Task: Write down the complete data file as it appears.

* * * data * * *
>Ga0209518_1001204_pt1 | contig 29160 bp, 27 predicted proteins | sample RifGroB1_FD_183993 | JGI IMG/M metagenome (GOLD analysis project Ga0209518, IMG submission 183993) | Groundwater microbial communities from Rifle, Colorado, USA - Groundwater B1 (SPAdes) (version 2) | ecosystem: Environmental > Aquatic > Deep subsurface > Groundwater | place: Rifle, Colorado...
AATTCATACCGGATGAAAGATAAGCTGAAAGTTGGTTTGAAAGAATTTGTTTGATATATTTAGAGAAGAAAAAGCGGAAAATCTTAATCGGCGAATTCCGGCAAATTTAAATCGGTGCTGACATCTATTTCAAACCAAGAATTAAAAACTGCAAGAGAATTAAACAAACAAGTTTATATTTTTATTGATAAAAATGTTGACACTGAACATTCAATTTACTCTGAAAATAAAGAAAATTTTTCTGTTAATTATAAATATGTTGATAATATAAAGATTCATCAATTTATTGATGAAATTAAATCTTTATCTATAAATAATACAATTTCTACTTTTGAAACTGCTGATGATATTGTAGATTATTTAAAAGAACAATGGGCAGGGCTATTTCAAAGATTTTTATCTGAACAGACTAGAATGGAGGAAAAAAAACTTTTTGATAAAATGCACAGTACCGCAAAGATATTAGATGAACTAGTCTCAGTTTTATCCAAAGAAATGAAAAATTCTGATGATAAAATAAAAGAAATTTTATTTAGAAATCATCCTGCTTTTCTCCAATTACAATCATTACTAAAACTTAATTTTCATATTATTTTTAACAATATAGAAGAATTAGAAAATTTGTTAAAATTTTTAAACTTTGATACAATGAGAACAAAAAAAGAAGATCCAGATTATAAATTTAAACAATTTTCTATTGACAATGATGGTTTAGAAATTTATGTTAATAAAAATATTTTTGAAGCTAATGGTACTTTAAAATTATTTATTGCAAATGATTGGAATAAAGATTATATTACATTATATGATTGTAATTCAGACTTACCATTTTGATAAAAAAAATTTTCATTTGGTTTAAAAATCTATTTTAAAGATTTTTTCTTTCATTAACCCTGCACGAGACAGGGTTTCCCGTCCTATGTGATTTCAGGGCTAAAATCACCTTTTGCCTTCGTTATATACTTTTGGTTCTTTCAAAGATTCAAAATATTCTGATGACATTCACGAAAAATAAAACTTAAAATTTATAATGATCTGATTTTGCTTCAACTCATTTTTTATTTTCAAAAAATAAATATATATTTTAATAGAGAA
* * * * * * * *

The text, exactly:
>Ga0209518_1001204_pt1 | contig 29160 bp, 27 predicted proteins | sample RifGroB1_FD_183993 | JGI IMG/M metagenome (GOLD analysis project Ga0209518, IMG submission 183993) | Groundwater microbial communities from Rifle, Colorado, USA - Groundwater B1 (SPAdes) (version 2) | ecosystem: Environmental > Aquatic > Deep subsurface > Groundwater | place: Rifle, Colorado...
AATTCATACCGGATGAAAGATAAGCTGAAAGTTGGTTTGAAAGAATTTGTTTGATATATTTAGAGAAGAAAAAGCGGAAAATCTTAATCGGCGAATTCCGGCAAATTTAAATCGGTGCTGACATCTATTTCAAACCAAGAATTAAAAACTGCAAGAGAATTAAACAAACAAGTTTATATTTTTATTGATAAAAATGTTGACACTGAACATTCAATTTACTCTGAAAATAAAGAAAATTTTTCTGTTAATTATAAATATGTTGATAATATAAAGATTCATCAATTTATTGATGAAATTAAATCTTTATCTATAAATAATACAATTTCTACTTTTGAAACTGCTGATGATATTGTAGATTATTTAAAAGAACAATGGGCAGGGCTATTTCAAAGATTTTTATCTGAACAGACTAGAATGGAGGAAAAAAAACTTTTTGATAAAATGCACAGTACCGCAAAGATATTAGATGAACTAGTCTCAGTTTTATCCAAAGAAATGAAAAATTCTGATGATAAAATAAAAGAAATTTTATTTAGAAATCATCCTGCTTTTCTCCAATTACAATCATTACTAAAACTTAATTTTCATATTATTTTTAACAATATAGAAGAATTAGAAAATTTGTTAAAATTTTTAAACTTTGATACAATGAGAACAAAAAAAGAAGATCCAGATTATAAATTTAAACAATTTTCTATTGACAATGATGGTTTAGAAATTTATGTTAATAAAAATATTTTTGAAGCTAATGGTACTTTAAAATTATTTATTGCAAATGATTGGAATAAAGATTATATTACATTATATGATTGTAATTCAGACTTACCATTTTGATAAAAAAAATTTTCATTTGGTTTAAAAATCTATTTTAAAGATTTTTTCTTTCATTAACCCTGCACGAGACAGGGTTTCCCGTCCTATGTGATTTCAGGGCTAAAATCACCTTTTGCCTTCGTTATATACTTTTGGTTCTTTCAAAGATTCAAAATATTCTGATGACATTCACGAAAAATAAAACTTAAAATTTATAATGATCTGATTTTGCTTCAACTCATTTTTTATTTTCAAAAAATAAATATATATTTTAATAGAGAA